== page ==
4. Provide time for classroom instruction. Classroom instruction can vary from a few hours to a full day, depending on the specific requirements of an operation, the size of the class, and the experience of the operators. Classes typically contain both new operators and experienced drivers taking instruction for the mandated recertification, Halcom notes.
As for the classes themselves, Halcom says he uses a variety of media in his classroom sessions, including safety videos, PowerPoint presentations, lectures, and printed material. Topics covered in FLS's training classes include accident prevention, driving skills, fueling and charging, inspecting the truck, load handling, pedestrian hazards, dangers of complacency, and dock hazards.
Steve Cox, an instructional designer for Raymond Corp., says his company's classes begin with basic concepts that apply across a range of equipment—like the dangers of speeding, safe load handling, and awareness of pedestrians—then move on to site-specific information. "In the classroom, we address the ideas, concepts, and theories that affect a variety of vehicles," he says. "It gets more complex when we look at the operational side of it."
5. Provide the time, space, and vehicles for hands-on training. Although the basics can be covered in the classroom, there are some things that can only be learned on the equipment, says Cox, who has worked in lift truck training for 15 years. Safe load handling and maneuvering fall into this category, he says. "You give [trainees] the opportunity to observe an experienced person, then some time to operate and practice on their own."
While hands-on training can be conducted off site or after hours, many companies end up doing it in a relatively quiet portion of an active DC, Cox says. "Most customers don't have the luxury of doing something off site," he says. "You have to do it in the work environment."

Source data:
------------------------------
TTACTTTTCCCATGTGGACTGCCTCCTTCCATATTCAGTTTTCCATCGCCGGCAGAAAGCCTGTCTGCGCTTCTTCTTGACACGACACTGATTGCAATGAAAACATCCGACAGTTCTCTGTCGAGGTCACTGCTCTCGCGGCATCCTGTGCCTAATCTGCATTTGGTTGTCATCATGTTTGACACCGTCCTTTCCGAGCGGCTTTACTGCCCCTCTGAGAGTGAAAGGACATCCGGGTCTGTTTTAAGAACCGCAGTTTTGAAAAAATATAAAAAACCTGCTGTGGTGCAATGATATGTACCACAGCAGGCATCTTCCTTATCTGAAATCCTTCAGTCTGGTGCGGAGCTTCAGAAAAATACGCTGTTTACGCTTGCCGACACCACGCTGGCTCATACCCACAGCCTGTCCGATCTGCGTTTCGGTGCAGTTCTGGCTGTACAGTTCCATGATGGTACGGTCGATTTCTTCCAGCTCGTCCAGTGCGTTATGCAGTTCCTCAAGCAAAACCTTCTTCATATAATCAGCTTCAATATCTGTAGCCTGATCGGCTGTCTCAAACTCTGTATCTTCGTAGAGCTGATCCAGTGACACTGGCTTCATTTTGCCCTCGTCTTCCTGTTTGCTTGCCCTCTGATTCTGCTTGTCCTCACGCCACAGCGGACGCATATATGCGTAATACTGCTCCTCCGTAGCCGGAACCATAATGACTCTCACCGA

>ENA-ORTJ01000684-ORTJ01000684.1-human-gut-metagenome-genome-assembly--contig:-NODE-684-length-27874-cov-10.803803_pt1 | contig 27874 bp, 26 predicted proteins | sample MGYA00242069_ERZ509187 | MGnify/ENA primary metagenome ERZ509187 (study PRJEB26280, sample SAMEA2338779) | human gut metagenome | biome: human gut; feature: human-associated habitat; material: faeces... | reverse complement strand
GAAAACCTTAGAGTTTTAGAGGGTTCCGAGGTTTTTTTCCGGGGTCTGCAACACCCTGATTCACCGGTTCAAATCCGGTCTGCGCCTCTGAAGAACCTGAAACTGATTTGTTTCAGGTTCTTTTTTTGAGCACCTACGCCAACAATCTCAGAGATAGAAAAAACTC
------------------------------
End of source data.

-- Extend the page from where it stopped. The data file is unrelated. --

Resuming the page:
As for the equipment used in the training, Cox emphasizes that it's not enough to simply train drivers to operate a specific class of vehicle. Because of variations in design from one make of vehicle to the next, it's important that they receive training on the specific brand of truck they'll be operating. "You cannot assume that if you can drive a Raymond truck, you can just get on a Crown," Cox says.
And it's not just the make and type of truck that matters; the model matters too. Even within brands, new or upgraded models of existing trucks may require some vehicle-specific training.
6. Evaluate and certify. "You need to have some kind of evaluation of the operator's skill," says Cox. That requires an evaluator who is not shy about stating that a would-be lift truck operator is not up to the job.
It's important to note that while professional trainers will offer all the components of a program, including a formal evaluation, the actual certification is up to the employer.
7. Train pedestrians, too. Lift truck operators aren't the only workers at risk in a busy DC. People working around these vehicles face hazards as well. To reduce the risk of accidents and pedestrian injuries, some programs, like the one offered through Raymond's dealers, include specific safety training for dockworkers and others who work around lift trucks but do not operate them.
Editor's note: For the full OSHA standards, view the document titled 1910.178 Powered Industrial Trucks. Training is specifically addressed in paragraph "l."
About the Author
Peter Bradley is an award-winning career journalist with more than three decades of experience in both newspapers and national business magazines. His credentials include seven years as the transportation and supply chain editor at Purchasing Magazine and six years as the chief editor of Logistics Management.